The Confident Christian
8/11/12 at 12:24 PM 58 Comments

What is Atheism?

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A survey recently released by WIN-Gallup International appears to show atheism on the rise in various countries. Although some of the wording used in the survey has been questioned (e.g. “religious” vs. “spiritual”), the research shows nearly a 10% increase in those labeling themselves as a “convinced atheist”.

This being the case, it’s good to revisit exactly what atheism is and the claims that it makes.

Getting Started

Atheism is a belief / worldview that denies the existence of any supernatural deity. Shaftesbury says: “To believe nothing of a designing Principle or Mind, nor any Cause, Measure, or Rule of things, but Chance . . . is to be a perfect atheist.”

Broken down, “A” (no) “theism” (god), means simply “no god(s)”. Although the word itself and its meaning is certainly straightforward, there are a wide range of philosophical complications and issues that must be addressed, and clarifications that need to be made where atheism is concerned.

The first and foremost problem that arises from the word “atheist” is the type of truth claim being made. Dr. Mortimer Adler describes the difficulty in this manner: “An affirmative existential proposition can be proved, but a negative existential proposition – one that denies the existence of some thing – cannot be proved.”[1] 

When a negative existential truth claim is put forward, the one making the claim has shot themselves not in the foot, but in the head. Unless the person can be in all places of the entire universe at the same time, they have no way of confirming that whatever they claim does not exist, in fact, does not exist. This is conundrum the atheist finds him/herself in.

Recognizing their predicament, atheists like Richard Dawkins counter such an argument by saying that, while they cannot prove a flying spaghetti monster does not exist, it is highly improbable such a thing actually exists, so the wiser intellectual position to hold is one that says such a thing does not exist.

However, such an argument commits two errors. First, comparing God with a flying spaghetti monster commits the logical error of faulty analogy.

Second, just because something is improbable does not rule out its existence. For example, all scientists admit that humanity’s very existence is inordinately improbable. Scientific scholars acknowledge that it is against all mathematical odds that all of the universe’s cosmic constants and biological mechanisms necessary for life would come to be. And yet, here we are.

The question is not whether the existence of God is improbable, but rather is there logical, reasonable evidence that moves one toward a conclusion that God exists.

Atheists answer that question negatively, so the next move they make is to say that God “probably” does not exist. A recent example of this stance has been the advertorial bus signs that have appeared in various countries the past few years stating: “God probably does not exist”.

This claim, however, is flawed for two reasons. First, it’s not the way human beings live most every other area of their life they consider important. Few would eat a meal labeled “Probably not poison” and less would board a plane marked “Probably safe to fly”.

But secondly, it ignores the fact that the seriousness of a truth claim dictates the amount of evidence necessary to support it. The atheist truth claim carries with it enormous, irreparable and eternal consequences if it is wrong. That being the case, it is intellectually and morally incumbent upon the atheist to produce weighty and overriding evidence to support his/her position, but they provide nothing to substantiate the flippant assertion that God “probably” does not exist.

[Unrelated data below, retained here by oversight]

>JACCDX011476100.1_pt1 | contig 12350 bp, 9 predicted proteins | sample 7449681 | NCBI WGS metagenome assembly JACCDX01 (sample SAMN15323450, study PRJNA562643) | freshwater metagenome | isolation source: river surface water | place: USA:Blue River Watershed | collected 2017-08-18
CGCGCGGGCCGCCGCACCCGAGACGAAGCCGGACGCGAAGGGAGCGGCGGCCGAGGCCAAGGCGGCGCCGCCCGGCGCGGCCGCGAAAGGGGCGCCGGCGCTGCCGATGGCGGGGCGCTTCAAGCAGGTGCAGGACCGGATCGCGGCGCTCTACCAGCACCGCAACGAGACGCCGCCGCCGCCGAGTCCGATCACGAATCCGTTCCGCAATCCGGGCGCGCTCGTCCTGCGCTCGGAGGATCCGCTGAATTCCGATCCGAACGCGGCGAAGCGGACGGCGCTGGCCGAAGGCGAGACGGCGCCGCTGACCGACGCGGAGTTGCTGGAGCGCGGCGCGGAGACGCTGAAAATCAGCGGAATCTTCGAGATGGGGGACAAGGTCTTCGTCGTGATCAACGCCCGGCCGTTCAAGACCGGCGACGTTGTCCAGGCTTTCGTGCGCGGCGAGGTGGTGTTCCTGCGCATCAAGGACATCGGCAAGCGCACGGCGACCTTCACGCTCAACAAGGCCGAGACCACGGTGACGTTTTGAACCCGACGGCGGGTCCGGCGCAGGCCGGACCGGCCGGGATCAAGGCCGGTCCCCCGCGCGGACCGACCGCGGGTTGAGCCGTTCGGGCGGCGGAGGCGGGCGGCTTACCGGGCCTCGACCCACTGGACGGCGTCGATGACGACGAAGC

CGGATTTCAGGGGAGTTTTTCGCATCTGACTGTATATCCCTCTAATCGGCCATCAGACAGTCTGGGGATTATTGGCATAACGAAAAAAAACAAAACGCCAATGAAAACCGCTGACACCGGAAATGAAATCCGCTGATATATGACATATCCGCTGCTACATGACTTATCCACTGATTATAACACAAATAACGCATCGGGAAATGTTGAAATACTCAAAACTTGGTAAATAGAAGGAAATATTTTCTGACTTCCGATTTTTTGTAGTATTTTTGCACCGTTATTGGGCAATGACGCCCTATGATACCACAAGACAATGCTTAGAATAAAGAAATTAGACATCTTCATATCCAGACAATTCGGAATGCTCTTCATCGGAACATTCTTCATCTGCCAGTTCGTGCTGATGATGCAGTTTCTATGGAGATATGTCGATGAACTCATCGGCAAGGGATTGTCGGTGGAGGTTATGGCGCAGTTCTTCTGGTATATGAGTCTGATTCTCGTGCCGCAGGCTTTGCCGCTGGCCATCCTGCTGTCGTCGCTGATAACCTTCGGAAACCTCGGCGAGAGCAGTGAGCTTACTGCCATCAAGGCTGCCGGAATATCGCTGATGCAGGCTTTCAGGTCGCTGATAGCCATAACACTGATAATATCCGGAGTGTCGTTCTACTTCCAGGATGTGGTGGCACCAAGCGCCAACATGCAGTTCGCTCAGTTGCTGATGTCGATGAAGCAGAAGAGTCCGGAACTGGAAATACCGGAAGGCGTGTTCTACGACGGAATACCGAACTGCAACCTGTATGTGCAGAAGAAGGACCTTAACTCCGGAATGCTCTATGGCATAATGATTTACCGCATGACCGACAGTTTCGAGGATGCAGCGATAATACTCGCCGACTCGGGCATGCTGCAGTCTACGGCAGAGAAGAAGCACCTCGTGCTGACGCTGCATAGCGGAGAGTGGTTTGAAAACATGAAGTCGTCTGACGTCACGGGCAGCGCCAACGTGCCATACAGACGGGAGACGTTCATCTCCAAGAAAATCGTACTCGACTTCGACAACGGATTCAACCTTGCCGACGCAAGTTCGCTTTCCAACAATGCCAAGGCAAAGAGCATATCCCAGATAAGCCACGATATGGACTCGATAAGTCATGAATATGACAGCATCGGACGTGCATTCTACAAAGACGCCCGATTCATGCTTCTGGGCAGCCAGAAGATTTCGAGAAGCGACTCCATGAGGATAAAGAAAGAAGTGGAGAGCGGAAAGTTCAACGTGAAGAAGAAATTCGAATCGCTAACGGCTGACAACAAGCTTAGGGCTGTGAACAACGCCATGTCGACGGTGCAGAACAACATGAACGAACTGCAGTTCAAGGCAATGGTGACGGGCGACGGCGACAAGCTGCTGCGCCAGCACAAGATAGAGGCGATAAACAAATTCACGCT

Atheism simply cannot meet the test for evidence for the seriousness of the truth claim it makes. Instead, using a supposed argument from silence, the atheist and those whom he/she convinces of their position slide into death with their fingers crossed hoping they do not face the unpleasant reality that eternity is an awfully long time to be wrong.

Has science disproven God?

Some atheists recognize the gravity of this situation, and therefore when pressed for evidence, they take a stand that can be boiled down to “Science has disproven God”. However, there are several reasons that show this claim to be both enormously brittle and not well thought out. But first, to understand the rationale behind the position, a little history is necessary.

After the events of 9/11, a branch of atheism – militant atheism (which I call hatetheism) – aggressively rose up and demanded that society must get rid of all religion. Rather than focusing on religious extremists who use religion to justify violent and murderous actions, the militant atheists lumped all peoples of faith into the same basic bucket and labeled religion as a whole dangerous.

But the question facing the militant atheists was, “How will we get rid of religion?” The apparent agreement was to use science as its bedrock and tool to replace the need for religion. This tactic is nothing new and was the same position put forward by Thomas Huxley in the 1800’s when he sought to install scientists as the new priests for humankind. This “faith” in science is not science at all, but scientism, which says that science and science alone is the singular way to discover truth.

While science has indeed delivered many great gifts to humankind, the hopes atheism has for scientism replacing religion are ill founded. First, scientism is self-refuting. The statement “we should only believe what can be scientifically proven” itself cannot be scientifically proven (because it is a philosophical statement), and so based on its own criteria, it should be rejected.

Second, it ignores other much-respected and used methods for obtaining knowledge. For example, the legal/forensic/historical method of discovering truth is used every day and is very well respected. The legal method does not ignore testimony or facts because they are not empirically reproducible or testable. By a process of elimination and corroboration, the legal method allows history and testimony to speak for itself until a verdict is reached beyond a reasonable doubt and the balance of probability is achieved.